UCSF professor Robert Lustig became an Internet video sensation when he spoke out about the evils of sugar in a post that went viral on YouTube. He was also recently featured in a New York Times Magazine cover story, ‘Is Sugar Toxic?’ Lustig joins us in the studio to discuss sugar’s role in diabetes, obesity and related diseases.
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Food writer, food thinker Mark Bittman is one of the big voices relentlessly pushing, cajoling, inviting, instructing to change the way America eats. For our health, for the big world.
He’s done it himself. Vegan ‘til six is his new mantra. Basically, eat plants all day, enjoy what you like in the evening. Your heart and health will thank you, he says. And so will an environment not asked to carry the groaning load of the way we eat now.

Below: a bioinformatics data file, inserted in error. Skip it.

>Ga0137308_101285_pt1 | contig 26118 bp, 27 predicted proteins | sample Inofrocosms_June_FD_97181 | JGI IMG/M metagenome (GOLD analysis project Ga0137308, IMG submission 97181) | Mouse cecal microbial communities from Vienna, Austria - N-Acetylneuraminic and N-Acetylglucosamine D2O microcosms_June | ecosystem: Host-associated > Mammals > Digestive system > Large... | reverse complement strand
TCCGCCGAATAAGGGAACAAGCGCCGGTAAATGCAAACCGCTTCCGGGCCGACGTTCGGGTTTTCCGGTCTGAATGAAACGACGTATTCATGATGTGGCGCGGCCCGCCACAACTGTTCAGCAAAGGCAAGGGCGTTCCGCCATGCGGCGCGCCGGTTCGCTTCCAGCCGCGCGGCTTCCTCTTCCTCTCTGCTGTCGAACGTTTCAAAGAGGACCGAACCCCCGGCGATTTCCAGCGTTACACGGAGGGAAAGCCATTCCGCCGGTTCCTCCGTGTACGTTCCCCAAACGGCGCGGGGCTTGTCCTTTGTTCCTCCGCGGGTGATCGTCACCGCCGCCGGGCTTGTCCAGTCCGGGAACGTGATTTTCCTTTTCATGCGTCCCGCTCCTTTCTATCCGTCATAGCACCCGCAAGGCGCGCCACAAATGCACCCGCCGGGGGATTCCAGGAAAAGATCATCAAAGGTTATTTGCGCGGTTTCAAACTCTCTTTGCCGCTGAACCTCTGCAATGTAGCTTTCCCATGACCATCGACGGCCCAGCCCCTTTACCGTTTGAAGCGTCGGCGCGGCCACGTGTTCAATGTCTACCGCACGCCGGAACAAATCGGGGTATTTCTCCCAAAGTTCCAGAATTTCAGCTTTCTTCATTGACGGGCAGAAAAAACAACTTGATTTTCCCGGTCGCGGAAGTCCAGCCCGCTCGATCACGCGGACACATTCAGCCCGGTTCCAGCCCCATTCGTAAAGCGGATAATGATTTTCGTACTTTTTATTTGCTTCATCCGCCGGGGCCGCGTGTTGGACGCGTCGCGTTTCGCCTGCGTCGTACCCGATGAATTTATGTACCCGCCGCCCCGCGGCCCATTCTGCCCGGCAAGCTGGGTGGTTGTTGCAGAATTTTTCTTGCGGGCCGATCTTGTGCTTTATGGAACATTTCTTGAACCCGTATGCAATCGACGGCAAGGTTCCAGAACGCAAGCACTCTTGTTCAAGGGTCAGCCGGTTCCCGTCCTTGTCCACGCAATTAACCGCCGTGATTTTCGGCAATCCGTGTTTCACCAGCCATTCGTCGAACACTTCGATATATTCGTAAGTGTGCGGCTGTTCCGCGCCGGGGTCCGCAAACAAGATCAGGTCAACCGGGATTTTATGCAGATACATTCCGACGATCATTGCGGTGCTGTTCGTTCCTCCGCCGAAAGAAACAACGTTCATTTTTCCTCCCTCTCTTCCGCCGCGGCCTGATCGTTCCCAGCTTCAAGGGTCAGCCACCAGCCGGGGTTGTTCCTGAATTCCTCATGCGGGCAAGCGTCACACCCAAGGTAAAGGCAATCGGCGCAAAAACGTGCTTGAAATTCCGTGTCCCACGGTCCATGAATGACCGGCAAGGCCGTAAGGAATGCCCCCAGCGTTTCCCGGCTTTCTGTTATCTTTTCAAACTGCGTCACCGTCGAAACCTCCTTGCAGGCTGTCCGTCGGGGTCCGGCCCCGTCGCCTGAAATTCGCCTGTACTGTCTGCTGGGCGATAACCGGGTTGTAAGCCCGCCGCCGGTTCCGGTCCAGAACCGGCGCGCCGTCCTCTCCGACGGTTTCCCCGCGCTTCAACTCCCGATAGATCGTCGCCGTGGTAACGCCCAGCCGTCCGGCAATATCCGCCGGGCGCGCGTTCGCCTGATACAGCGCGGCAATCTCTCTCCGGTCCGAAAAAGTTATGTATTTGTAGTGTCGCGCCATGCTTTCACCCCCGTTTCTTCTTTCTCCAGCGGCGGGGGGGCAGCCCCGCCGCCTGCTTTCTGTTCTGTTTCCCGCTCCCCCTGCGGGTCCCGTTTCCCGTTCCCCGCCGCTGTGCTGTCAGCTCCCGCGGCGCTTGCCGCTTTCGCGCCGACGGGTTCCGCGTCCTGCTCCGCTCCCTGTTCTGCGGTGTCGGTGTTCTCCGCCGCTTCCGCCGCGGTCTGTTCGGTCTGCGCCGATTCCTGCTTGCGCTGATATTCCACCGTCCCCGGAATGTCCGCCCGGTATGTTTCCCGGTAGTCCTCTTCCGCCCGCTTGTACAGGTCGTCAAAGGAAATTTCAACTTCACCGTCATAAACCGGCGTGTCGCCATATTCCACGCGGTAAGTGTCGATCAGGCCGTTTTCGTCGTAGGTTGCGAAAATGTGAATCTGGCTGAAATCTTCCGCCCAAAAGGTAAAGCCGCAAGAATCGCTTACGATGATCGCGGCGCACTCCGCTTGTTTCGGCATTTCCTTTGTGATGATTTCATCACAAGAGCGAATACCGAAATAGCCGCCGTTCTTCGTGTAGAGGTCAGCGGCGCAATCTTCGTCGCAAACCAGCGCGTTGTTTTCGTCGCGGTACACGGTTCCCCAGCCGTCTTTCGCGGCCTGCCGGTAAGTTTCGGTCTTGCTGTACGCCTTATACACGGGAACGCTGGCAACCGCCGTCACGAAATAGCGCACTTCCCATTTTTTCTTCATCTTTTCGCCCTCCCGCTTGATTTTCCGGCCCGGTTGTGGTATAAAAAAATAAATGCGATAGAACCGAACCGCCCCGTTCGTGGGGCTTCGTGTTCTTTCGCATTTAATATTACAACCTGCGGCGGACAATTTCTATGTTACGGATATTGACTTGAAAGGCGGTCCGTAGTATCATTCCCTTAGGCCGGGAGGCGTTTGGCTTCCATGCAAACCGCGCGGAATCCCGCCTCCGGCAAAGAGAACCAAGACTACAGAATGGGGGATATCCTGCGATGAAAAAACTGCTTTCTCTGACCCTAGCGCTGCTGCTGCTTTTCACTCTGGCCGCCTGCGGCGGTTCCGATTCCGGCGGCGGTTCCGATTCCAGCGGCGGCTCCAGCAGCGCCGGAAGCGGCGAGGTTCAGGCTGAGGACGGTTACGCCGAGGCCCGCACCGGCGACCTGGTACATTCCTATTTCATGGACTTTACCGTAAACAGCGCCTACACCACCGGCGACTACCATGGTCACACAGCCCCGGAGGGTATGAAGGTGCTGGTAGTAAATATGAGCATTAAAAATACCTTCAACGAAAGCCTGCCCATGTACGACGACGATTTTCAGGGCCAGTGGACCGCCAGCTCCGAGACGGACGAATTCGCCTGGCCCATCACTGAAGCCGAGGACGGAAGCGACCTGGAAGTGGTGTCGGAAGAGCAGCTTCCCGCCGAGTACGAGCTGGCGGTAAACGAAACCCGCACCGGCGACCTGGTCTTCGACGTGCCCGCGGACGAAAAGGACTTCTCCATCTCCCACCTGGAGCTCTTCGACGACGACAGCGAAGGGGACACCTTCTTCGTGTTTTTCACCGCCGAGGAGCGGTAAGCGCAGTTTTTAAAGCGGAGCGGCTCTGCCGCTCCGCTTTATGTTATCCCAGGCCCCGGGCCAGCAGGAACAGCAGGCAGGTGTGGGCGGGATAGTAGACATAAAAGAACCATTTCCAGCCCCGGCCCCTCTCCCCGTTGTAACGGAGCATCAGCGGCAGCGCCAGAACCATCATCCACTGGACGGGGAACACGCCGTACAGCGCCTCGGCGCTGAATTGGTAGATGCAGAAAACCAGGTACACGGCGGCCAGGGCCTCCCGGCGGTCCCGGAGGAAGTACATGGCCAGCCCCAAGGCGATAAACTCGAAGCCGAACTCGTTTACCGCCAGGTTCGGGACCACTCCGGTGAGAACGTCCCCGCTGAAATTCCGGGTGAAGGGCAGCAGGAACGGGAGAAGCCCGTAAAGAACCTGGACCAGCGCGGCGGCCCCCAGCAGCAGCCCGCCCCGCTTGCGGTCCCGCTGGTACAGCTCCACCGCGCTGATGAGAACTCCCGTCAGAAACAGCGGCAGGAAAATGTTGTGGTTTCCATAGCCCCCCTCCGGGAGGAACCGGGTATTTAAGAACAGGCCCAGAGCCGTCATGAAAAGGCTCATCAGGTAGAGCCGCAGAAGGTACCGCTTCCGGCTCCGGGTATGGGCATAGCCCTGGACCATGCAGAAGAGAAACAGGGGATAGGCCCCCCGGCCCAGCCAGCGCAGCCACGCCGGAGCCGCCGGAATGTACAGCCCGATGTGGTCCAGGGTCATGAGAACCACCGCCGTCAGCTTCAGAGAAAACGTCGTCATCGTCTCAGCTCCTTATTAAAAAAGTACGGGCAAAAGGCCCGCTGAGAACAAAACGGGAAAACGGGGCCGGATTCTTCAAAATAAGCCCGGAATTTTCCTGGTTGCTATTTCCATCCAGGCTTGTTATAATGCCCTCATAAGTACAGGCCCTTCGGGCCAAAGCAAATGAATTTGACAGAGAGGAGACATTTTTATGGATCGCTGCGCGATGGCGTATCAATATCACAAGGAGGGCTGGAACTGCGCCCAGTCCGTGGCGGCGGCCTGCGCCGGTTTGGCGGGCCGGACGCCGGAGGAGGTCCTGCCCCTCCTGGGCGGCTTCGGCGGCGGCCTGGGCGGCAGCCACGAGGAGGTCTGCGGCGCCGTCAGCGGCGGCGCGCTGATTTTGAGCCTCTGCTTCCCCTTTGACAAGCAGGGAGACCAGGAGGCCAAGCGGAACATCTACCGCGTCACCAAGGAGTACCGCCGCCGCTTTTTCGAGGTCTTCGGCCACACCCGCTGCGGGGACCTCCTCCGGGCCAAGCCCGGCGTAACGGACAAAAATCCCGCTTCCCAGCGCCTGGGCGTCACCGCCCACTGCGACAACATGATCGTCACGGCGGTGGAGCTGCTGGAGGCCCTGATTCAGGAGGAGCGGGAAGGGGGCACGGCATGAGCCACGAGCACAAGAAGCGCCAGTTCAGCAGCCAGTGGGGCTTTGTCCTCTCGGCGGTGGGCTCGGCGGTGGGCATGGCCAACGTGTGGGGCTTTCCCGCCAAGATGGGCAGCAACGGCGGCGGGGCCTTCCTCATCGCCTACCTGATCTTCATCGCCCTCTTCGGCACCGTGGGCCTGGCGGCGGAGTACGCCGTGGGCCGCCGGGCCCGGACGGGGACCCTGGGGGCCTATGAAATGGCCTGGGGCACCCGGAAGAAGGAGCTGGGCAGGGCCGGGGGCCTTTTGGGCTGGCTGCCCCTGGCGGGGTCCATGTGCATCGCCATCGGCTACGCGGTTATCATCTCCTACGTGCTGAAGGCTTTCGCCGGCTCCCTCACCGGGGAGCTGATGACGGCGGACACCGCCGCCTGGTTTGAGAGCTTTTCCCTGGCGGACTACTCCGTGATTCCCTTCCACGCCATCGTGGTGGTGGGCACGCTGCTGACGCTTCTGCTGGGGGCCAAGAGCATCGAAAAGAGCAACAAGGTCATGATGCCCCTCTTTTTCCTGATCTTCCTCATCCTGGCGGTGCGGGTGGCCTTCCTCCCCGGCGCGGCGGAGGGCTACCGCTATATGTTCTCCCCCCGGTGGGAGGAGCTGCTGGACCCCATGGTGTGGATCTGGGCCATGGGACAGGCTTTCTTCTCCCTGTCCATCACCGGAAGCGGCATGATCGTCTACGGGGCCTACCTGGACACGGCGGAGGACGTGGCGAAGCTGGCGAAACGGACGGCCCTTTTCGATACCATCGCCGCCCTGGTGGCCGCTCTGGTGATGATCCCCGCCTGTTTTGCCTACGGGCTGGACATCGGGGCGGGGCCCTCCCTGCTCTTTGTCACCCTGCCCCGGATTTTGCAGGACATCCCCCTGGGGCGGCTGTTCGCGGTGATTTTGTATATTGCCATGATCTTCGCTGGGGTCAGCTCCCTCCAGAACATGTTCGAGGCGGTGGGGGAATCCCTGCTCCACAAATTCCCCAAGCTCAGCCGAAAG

He’s funny. He’s smart. He’s a good cook. He’s thinking about your plate and the planet.
We often find ourselves driven to consume unhealthy or damaging foods without fully understanding what motivates these cravings. In contrast with the predominantly physiological research in his field, the work of David Kessler contends that the fat, sugar, and salt in our foods are also capable of altering our brain’s chemistry in ways that drive these powerful compulsions. In this audio lecture he investigates the marketing strategies of multinational food companies and the ways in which they can exploit these habits.
Former FDA Commissioner and author of the 2009 book The End of Overeating, David Kessler raises important questions about how we define the cultural norm for food consumption, what role our government should play in regulating food companies, and what ultimately is at stake for the United States. He stresses the difficulty in breaking our bad nutritional habits and still finding successful business alternatives. David Kessler was speaking as part of the Global Health Speaker Series organized by the Stanford Center on Global Health in partnership with the Health Care Innovation Program at the Stanford Graduate School of Business.
In a open letter to the next president, author Michael Pollan writes about the waning health of America’s food systems — and warns that "the era of cheap and abundant food appears to be drawing to a close."